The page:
ESPN X games is one of the great events that has come to Aspen in the last few years, extremely successful. You walk into the X games and the first thing you see is a giant trailer for Mountain Dew and a giant trailer for Taco Bell, two of the main sponsors. And no one even seems to flinch. What frustrates me, and maybe you can talk about it more, is how do we begin to change this. It just seems it's so accepted and so okay to be just pumping this stuff down kids' throats. No one even questions, really, how tightly that marriage is.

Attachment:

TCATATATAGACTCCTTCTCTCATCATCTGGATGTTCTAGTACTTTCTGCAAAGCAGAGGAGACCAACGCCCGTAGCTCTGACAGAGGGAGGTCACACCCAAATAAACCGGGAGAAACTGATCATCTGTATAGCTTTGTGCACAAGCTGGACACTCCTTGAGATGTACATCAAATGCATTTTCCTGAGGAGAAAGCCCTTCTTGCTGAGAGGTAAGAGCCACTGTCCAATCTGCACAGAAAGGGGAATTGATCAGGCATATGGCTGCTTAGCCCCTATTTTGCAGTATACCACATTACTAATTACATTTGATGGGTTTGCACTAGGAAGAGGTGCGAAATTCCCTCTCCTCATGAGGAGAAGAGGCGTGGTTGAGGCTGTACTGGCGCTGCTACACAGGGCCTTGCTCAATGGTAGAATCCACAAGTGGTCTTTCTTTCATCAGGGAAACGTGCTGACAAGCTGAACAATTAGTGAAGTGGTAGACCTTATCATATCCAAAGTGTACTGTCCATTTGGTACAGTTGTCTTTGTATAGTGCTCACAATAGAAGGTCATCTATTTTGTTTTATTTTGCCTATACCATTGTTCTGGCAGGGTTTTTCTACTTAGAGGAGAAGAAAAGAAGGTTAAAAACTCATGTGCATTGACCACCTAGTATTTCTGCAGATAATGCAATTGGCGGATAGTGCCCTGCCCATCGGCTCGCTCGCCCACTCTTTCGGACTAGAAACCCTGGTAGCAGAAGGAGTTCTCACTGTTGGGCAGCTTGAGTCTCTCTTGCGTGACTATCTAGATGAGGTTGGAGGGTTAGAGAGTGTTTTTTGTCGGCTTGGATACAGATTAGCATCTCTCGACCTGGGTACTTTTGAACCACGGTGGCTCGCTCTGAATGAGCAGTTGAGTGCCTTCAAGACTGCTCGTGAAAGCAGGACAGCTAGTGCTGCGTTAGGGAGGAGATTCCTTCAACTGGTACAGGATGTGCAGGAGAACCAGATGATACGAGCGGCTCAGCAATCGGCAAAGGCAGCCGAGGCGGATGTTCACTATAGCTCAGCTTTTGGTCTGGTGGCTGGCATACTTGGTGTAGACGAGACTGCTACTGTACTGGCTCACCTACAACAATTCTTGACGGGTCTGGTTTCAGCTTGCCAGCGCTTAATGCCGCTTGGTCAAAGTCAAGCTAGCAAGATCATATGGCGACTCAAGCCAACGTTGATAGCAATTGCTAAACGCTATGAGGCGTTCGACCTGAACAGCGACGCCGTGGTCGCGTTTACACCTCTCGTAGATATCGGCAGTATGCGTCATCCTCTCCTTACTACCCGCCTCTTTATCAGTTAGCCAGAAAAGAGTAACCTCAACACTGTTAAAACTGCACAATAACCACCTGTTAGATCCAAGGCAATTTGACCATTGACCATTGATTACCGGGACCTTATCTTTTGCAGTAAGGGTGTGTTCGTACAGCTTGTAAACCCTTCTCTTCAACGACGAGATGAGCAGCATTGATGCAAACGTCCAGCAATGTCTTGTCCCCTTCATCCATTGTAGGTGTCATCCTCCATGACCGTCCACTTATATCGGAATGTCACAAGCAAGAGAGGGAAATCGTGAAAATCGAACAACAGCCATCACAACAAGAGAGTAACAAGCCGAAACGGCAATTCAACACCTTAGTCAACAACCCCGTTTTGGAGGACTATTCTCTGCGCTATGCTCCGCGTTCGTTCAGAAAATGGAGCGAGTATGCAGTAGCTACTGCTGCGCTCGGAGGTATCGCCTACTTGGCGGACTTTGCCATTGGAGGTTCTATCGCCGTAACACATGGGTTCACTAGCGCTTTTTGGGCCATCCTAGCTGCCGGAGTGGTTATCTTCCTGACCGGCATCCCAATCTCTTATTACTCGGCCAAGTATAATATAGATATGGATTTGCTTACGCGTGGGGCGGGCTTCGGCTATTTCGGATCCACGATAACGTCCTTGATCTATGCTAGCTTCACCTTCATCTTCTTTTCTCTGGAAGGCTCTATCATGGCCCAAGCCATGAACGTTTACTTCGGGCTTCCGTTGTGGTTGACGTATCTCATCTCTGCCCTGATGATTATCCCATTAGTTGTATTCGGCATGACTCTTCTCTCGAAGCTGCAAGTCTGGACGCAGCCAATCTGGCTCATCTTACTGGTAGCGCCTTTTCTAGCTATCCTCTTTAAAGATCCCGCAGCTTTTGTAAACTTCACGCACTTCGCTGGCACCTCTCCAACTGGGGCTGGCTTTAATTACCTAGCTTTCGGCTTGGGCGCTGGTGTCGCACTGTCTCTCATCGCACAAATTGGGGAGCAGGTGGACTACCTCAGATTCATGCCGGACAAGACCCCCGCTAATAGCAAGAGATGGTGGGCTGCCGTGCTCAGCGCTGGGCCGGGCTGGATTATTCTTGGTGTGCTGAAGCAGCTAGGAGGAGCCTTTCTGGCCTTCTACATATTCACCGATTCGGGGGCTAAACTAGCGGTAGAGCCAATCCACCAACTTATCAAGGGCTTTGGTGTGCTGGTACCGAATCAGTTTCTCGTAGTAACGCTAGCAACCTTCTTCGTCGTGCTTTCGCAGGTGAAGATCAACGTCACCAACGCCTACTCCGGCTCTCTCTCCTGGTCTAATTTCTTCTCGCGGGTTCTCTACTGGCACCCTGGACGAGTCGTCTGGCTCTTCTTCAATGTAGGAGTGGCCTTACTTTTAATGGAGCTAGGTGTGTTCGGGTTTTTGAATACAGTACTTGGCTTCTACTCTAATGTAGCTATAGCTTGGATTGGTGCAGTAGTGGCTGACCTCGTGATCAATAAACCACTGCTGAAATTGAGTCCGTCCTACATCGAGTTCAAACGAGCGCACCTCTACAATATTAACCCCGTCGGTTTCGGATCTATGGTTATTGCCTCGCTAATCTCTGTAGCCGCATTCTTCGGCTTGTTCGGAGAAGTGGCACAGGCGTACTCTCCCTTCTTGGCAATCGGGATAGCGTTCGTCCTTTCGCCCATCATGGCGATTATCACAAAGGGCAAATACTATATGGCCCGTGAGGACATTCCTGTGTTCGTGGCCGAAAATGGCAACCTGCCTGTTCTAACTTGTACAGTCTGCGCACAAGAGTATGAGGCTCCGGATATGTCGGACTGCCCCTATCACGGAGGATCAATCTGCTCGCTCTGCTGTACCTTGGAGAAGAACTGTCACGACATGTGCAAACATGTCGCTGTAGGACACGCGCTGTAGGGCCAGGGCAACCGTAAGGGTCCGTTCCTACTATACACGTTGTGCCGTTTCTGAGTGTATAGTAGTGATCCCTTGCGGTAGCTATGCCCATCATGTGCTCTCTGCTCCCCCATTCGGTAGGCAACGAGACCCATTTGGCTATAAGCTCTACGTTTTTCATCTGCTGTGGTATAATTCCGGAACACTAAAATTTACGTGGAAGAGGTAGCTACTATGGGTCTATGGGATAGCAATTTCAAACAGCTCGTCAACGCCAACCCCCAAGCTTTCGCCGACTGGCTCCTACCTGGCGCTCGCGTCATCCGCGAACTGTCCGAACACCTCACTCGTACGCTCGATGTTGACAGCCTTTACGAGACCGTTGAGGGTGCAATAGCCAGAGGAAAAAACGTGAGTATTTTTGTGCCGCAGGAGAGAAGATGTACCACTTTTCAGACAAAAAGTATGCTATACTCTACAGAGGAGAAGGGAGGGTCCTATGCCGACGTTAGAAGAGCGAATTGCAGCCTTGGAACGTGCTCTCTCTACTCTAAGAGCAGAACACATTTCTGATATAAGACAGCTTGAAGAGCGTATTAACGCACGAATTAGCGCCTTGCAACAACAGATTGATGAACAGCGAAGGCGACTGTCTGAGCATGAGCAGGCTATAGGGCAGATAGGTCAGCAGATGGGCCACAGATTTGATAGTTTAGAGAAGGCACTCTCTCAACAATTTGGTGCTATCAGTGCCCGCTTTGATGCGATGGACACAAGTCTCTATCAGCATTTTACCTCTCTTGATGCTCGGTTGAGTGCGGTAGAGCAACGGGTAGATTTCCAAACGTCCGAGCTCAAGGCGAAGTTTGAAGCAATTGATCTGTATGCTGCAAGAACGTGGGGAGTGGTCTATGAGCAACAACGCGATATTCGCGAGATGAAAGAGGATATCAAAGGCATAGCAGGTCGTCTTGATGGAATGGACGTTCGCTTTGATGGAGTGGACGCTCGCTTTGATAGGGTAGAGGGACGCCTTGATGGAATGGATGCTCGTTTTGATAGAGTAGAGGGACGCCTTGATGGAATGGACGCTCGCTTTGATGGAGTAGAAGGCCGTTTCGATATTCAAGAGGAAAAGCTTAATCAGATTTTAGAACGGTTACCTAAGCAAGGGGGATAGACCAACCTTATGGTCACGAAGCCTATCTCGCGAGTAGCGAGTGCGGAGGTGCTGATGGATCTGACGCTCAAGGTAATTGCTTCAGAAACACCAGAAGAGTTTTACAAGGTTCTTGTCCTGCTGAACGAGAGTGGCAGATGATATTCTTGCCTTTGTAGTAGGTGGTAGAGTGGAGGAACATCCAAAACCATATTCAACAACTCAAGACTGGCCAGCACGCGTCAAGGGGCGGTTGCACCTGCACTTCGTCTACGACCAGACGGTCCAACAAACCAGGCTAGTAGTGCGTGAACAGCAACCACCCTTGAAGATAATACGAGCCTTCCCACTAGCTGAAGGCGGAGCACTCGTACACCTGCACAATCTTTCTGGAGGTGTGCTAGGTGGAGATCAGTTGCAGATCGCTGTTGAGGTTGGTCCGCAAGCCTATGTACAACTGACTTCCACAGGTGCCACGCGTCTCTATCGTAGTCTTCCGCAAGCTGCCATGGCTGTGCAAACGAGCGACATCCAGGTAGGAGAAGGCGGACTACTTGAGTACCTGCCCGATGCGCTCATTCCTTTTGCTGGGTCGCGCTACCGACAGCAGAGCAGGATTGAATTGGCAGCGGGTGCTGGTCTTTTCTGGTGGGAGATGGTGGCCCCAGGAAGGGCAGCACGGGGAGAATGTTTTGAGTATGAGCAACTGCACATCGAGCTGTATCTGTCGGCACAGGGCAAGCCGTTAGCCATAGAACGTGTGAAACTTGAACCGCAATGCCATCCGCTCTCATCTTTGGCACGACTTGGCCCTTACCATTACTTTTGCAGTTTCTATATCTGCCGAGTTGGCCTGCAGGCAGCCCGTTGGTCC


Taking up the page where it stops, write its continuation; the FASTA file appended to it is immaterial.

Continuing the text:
It's not okay. That's the first point. And you can't take on for yourself the obligation to change the world, because if you start with that premise, you're going to fail immediately. But to the degree that you can control your own purchases, it's amazing. For McDonald's or Taco Bell to be harmed, it's not that everybody tomorrow decides not to eat there. These are businesses that are predicated on growth, and constant growth. Their stock price is very much pegged to their growth. If their growth diminishes because 1%, 2%, 3% decide not to go there anymore, it has a huge impact. Taco Bell was in terrible financial trouble just a few years ago because they were showing declines of 2, 3, 4%. There are more people than you would think who are starting to feel this way. Europe is way ahead of us in terms of their awareness of food and consciousness of food. And, again, aside from all the moral and ethical reasons not to eat this food, the costs are going to be incredible from having a nation of obese and sick people. It's that simple.